Drug and alcohol abuse can have negative effects on your body, but the adverse changes to your personality can also be devastating. The consequences of addiction may not be noticeable at first, but over time, your brain will start craving whatever substance you’re abusing. Your focus will begin to be centered around feeding your addiction. This can not only cause irreversible damage to your brain but can also destroy your relationship with your loved ones. At Discovery Place, we understand how difficult this effect can be, especially if you’re concerned about a loved one. If you’ve noticed personality changes in a loved one that you believe may be related to drug use, please contact our trained addiction professionals at 1-800-725-0922 today!


The Changes In Your Personality From Addiction

While many things can be addicting, drugs and alcohol can have mind-altering consequences that occur without you necessarily noticing that changes are taking place.  Addicts will often have clouded judgment and lose their sense of responsibilities towards loved ones. An individual’s reaction to drug addiction is always unique to their circumstances, but some examples of these dangerous personality changes include:

  • Laziness: All of your energy will be drained due to your addiction. Previous activities, such as exercising, working, and enjoying your hobbies, will seem virtually impossible while abusing any substance. The minimal moments of entertainment from your substance abuse will be engulfed by a prolonged sluggish feeling.
  • Impulsiveness: Any impulsive behavior that you already have will be amplified when dealing with substance addiction. This can severely impact your financial situation and lead to debt. Your clouded judgment will cause you to make rash decisions that you’re guaranteed to regret.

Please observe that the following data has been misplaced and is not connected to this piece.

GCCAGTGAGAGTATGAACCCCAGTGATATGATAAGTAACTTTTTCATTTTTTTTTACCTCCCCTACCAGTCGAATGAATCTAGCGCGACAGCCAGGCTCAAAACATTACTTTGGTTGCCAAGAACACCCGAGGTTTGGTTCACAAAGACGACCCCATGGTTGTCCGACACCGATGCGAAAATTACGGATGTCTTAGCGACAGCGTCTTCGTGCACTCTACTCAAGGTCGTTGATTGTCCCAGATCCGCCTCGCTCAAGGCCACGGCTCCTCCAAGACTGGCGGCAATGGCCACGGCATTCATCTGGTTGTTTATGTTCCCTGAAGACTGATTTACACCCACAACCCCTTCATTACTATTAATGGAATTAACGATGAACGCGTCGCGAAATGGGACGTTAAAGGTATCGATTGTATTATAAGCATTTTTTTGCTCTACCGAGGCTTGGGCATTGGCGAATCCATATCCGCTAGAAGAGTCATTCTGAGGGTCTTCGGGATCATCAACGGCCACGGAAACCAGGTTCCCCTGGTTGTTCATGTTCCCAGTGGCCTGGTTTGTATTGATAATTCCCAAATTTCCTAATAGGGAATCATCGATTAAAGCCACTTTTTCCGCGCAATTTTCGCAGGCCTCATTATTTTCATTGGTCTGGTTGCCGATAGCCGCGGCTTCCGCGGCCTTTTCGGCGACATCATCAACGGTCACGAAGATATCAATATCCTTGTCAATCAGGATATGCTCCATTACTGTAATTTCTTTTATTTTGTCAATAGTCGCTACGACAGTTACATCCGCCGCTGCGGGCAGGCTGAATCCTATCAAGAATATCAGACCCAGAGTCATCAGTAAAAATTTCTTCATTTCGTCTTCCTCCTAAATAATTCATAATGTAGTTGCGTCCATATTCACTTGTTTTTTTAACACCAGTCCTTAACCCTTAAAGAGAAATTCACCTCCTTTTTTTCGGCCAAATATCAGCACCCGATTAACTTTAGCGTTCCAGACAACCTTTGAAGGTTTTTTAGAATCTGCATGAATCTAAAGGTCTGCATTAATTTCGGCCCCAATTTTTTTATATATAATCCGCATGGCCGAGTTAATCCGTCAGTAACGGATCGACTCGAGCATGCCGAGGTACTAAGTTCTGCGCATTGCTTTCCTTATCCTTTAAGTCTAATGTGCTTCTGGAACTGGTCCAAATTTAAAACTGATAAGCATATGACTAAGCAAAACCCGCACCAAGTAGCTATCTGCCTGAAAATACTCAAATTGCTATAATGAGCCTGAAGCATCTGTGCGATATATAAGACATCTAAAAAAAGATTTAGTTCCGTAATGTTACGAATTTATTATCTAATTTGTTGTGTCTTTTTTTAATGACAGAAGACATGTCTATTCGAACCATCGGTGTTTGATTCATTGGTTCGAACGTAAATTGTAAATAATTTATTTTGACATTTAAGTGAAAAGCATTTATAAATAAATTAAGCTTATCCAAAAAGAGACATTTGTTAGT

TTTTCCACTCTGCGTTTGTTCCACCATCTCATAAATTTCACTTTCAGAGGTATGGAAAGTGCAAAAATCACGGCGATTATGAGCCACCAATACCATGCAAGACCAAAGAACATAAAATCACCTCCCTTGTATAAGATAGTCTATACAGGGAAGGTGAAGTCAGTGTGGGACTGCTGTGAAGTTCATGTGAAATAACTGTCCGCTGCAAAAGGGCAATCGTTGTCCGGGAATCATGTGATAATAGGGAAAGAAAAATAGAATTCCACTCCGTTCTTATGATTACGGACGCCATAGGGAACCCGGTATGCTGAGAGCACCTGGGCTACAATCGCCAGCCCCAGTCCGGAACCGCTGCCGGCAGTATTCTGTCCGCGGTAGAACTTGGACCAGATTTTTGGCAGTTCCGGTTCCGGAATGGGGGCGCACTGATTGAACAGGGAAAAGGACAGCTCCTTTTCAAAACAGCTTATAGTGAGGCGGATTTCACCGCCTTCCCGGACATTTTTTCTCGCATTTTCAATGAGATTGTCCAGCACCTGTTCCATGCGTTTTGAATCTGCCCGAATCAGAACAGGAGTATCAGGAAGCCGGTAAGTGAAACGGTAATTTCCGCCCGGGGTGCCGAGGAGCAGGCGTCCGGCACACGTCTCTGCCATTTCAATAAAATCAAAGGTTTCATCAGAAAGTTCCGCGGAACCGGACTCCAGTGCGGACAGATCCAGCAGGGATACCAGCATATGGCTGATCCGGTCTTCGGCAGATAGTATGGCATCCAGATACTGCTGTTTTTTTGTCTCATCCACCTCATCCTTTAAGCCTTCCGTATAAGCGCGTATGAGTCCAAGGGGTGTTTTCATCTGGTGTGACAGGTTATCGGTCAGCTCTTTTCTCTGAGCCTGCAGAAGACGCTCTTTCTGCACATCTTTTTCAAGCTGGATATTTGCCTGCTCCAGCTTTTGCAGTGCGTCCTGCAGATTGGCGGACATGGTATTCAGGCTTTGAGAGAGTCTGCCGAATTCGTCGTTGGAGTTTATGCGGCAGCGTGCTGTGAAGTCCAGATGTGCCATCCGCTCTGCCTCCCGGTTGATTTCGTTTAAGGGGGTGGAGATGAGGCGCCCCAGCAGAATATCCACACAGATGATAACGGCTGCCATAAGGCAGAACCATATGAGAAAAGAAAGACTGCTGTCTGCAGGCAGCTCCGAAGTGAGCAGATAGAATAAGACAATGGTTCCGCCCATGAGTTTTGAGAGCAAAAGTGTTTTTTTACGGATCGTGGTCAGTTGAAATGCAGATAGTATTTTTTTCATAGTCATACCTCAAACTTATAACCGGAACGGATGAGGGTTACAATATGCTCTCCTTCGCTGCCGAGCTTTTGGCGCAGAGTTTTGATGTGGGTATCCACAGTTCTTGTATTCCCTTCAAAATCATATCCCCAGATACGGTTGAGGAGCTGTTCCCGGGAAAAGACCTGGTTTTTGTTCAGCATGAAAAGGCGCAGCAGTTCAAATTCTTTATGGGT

• Selfishness: In the pursuit of your next high, you’ll become extremely selfish. Important friends and family within your life will seem irrelevant once you’re fully in the claws of addiction. Going to your brother’s wedding won’t seem as important as getting high or drunk. Addiction takes away your ability to appreciate and care for your loved ones.
  • Lying: Telling lies will become second nature while knee-deep in addiction. As you become more and more dependant on your substance abuse, you’ll start lying to your loved ones in order to chase your high. Eventually, the lying will lead to stealing and your morality will slowly deteriorate.
  • Distrustfulness: As your addiction continues to overtake your personality, you’ll start to distrust all of your loved ones. Anyone that doesn’t encourage your substance abuse will seem like a threat to you. People that have always cared about you will suddenly seem like potential threats to your high. Even your own flesh and blood can seem like enemies within the eyes of addiction.
  • Aggressiveness: Your addiction can lead to violent outbursts as well. Whether you become verbally or physically aggressive, addiction will make you prone to violence. As you sink deeper into your substance abuse, you’re likely to defend your addiction whenever anyone attempts to help you. At worst, you may even be willing to commit violent crimes in an attempt to fund your addiction.